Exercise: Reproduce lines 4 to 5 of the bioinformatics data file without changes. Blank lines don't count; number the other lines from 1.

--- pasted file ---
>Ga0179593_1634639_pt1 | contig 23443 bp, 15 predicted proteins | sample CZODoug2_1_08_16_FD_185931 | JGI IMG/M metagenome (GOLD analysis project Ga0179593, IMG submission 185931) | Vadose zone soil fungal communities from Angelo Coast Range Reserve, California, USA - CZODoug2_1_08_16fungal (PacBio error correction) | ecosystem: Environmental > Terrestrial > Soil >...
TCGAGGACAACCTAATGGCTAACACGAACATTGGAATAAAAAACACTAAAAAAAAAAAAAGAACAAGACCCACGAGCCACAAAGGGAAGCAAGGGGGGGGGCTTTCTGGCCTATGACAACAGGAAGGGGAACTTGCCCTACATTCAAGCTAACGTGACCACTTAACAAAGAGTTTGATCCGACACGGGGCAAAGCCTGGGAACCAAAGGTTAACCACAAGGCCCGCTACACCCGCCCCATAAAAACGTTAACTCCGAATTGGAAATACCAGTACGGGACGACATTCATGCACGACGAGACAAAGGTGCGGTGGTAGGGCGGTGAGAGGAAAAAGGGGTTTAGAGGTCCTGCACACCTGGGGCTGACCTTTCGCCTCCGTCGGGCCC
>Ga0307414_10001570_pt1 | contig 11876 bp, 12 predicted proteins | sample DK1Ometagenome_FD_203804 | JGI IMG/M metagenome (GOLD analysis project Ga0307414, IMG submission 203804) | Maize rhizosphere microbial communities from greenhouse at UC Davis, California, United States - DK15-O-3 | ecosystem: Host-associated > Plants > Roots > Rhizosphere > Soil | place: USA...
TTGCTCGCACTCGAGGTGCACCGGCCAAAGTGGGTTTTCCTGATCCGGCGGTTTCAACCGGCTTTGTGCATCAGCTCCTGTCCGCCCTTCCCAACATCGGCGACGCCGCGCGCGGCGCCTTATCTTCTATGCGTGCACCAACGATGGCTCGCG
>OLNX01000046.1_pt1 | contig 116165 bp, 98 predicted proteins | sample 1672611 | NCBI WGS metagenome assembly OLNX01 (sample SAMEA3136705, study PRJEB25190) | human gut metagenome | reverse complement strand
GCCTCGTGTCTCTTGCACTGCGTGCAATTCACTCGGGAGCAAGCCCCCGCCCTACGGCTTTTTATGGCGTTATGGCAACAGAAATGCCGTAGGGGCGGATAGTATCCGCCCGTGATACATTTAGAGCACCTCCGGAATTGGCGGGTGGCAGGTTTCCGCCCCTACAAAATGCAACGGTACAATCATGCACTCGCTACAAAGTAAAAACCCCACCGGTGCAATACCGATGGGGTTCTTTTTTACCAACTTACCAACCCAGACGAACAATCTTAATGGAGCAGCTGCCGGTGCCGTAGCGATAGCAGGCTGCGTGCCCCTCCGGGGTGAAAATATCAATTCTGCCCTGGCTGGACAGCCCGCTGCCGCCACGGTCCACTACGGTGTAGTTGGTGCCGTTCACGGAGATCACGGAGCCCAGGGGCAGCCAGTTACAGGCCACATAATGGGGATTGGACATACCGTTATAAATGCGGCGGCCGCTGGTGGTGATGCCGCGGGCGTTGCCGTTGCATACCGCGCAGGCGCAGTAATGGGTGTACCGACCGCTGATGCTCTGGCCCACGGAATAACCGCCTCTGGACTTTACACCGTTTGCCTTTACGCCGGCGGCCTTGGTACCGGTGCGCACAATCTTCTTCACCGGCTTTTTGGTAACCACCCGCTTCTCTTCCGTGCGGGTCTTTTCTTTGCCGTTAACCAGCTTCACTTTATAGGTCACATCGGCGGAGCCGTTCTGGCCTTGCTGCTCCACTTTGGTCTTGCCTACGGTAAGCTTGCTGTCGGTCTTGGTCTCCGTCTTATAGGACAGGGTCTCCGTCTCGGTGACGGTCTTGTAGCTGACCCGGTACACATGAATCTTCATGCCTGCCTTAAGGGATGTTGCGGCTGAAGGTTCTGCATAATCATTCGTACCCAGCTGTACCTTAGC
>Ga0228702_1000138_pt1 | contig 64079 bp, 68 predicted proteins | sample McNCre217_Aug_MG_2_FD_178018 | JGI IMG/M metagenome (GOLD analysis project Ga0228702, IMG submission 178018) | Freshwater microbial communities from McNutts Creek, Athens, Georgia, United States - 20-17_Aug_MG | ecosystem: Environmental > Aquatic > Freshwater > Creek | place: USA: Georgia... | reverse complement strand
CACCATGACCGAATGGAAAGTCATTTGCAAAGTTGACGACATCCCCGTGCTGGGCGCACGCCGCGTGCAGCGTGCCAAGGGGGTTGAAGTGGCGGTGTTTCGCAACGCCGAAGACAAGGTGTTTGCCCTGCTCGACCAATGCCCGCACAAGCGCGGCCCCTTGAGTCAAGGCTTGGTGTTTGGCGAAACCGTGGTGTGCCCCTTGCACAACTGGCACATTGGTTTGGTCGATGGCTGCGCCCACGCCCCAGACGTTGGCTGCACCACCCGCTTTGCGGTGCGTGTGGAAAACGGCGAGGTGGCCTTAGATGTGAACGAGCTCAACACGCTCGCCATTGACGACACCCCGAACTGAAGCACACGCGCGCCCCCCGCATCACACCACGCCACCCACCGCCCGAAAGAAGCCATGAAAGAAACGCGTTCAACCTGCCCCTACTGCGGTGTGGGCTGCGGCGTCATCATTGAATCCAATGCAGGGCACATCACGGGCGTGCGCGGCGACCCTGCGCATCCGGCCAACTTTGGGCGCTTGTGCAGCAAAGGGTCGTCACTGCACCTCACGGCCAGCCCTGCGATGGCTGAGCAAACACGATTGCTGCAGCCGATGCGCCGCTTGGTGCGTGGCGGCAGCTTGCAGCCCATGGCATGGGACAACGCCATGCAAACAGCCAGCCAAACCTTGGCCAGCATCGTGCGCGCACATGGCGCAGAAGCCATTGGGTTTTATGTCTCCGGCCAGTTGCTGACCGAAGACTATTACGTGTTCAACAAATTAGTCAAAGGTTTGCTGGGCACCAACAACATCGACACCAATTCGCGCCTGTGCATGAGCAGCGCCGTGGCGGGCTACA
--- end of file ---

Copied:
TTGCTCGCACTCGAGGTGCACCGGCCAAAGTGGGTTTTCCTGATCCGGCGGTTTCAACCGGCTTTGTGCATCAGCTCCTGTCCGCCCTTCCCAACATCGGCGACGCCGCGCGCGGCGCCTTATCTTCTATGCGTGCACCAACGATGGCTCGCG
>OLNX01000046.1_pt1 | contig 116165 bp, 98 predicted proteins | sample 1672611 | NCBI WGS metagenome assembly OLNX01 (sample SAMEA3136705, study PRJEB25190) | human gut metagenome | reverse complement strand